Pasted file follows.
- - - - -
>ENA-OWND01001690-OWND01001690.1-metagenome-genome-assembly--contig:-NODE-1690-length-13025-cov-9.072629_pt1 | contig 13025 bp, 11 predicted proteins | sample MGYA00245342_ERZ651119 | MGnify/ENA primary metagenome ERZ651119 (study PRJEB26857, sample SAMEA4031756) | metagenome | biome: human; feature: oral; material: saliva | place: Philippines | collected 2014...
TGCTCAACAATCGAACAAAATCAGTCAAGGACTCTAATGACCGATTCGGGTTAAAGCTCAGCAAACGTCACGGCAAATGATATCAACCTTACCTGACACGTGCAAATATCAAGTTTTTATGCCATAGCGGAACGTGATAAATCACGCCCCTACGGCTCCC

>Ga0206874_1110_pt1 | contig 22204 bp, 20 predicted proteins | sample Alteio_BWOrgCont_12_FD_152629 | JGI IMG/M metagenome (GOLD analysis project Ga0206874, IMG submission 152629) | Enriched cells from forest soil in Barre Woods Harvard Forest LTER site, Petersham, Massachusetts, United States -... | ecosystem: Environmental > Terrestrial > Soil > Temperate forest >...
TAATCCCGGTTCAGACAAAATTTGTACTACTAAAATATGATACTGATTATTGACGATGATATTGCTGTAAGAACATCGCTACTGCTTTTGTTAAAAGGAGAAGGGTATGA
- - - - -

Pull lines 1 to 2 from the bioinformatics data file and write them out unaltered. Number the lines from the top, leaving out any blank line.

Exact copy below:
>ENA-OWND01001690-OWND01001690.1-metagenome-genome-assembly--contig:-NODE-1690-length-13025-cov-9.072629_pt1 | contig 13025 bp, 11 predicted proteins | sample MGYA00245342_ERZ651119 | MGnify/ENA primary metagenome ERZ651119 (study PRJEB26857, sample SAMEA4031756) | metagenome | biome: human; feature: oral; material: saliva | place: Philippines | collected 2014...
TGCTCAACAATCGAACAAAATCAGTCAAGGACTCTAATGACCGATTCGGGTTAAAGCTCAGCAAACGTCACGGCAAATGATATCAACCTTACCTGACACGTGCAAATATCAAGTTTTTATGCCATAGCGGAACGTGATAAATCACGCCCCTACGGCTCCC